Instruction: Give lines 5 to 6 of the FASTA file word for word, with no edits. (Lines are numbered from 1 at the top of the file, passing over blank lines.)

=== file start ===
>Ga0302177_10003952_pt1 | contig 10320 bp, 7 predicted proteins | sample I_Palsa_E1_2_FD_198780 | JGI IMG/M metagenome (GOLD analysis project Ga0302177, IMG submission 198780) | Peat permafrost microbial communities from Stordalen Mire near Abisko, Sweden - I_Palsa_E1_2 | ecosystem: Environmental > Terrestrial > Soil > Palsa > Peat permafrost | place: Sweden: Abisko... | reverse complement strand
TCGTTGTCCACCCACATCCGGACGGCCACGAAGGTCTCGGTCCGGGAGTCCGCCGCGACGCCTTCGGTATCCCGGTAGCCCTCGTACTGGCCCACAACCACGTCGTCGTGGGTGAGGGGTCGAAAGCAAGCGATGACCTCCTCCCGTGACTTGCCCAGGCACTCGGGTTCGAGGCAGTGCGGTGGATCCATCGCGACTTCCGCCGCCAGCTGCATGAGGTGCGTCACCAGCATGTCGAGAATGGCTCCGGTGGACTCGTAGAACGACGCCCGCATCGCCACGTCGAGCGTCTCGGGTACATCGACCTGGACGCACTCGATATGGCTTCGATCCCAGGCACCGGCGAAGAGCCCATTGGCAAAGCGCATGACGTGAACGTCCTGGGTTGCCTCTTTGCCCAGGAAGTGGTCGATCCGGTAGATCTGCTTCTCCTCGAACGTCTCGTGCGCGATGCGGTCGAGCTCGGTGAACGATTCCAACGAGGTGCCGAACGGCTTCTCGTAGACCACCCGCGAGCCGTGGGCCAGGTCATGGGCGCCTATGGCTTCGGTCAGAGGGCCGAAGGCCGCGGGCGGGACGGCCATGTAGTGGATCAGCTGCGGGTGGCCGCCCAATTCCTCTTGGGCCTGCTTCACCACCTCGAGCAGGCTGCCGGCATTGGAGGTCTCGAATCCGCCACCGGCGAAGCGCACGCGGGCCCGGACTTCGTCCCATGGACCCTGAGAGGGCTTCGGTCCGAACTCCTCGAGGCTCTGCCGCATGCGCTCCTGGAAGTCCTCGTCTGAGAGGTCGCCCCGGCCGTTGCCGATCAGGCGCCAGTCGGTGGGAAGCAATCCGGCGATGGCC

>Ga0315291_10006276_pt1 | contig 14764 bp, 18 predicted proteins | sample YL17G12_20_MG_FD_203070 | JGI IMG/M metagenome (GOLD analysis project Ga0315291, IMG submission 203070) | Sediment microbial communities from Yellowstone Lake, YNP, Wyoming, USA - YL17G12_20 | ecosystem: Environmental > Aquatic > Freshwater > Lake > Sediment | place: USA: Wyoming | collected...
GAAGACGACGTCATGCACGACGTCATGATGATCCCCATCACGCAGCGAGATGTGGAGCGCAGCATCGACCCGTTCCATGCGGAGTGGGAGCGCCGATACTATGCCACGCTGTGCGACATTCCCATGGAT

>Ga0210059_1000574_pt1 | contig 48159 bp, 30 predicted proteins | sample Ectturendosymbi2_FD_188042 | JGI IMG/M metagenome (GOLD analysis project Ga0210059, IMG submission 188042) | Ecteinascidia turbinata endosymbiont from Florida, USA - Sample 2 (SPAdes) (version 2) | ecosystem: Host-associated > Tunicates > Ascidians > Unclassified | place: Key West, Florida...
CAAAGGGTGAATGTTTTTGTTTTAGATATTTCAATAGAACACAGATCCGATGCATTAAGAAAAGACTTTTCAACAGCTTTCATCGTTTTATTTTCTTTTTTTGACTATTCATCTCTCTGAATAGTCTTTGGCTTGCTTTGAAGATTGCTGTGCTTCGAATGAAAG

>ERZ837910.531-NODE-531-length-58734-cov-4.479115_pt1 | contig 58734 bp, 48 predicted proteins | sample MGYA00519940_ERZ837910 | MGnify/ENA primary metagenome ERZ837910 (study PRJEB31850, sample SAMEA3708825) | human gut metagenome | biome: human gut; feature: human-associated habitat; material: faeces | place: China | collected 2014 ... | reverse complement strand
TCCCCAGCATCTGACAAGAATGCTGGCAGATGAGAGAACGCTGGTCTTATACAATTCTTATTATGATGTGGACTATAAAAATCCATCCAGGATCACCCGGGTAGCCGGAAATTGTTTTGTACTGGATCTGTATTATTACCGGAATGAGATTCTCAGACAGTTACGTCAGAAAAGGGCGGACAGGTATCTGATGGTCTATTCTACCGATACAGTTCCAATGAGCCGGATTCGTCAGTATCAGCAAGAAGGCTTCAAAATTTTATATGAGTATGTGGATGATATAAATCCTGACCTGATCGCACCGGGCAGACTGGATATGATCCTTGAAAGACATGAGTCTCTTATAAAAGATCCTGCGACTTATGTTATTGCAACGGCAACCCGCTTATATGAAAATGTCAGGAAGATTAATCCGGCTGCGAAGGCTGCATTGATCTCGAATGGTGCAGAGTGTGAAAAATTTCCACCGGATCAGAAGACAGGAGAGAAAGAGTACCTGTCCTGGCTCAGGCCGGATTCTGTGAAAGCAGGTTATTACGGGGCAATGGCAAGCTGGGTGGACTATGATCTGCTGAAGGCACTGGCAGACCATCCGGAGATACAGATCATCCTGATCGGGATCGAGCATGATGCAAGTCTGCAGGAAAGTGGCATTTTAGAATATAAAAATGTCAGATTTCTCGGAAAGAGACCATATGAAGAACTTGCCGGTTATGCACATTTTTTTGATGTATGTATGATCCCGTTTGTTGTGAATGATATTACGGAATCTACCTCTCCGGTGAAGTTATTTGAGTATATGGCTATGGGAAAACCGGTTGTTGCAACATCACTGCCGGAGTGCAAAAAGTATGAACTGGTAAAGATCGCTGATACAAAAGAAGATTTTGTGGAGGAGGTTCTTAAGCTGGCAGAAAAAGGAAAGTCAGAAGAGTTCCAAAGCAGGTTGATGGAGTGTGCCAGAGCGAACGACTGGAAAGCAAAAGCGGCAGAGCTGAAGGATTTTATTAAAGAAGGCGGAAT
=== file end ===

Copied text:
>Ga0210059_1000574_pt1 | contig 48159 bp, 30 predicted proteins | sample Ectturendosymbi2_FD_188042 | JGI IMG/M metagenome (GOLD analysis project Ga0210059, IMG submission 188042) | Ecteinascidia turbinata endosymbiont from Florida, USA - Sample 2 (SPAdes) (version 2) | ecosystem: Host-associated > Tunicates > Ascidians > Unclassified | place: Key West, Florida...
CAAAGGGTGAATGTTTTTGTTTTAGATATTTCAATAGAACACAGATCCGATGCATTAAGAAAAGACTTTTCAACAGCTTTCATCGTTTTATTTTCTTTTTTTGACTATTCATCTCTCTGAATAGTCTTTGGCTTGCTTTGAAGATTGCTGTGCTTCGAATGAAAG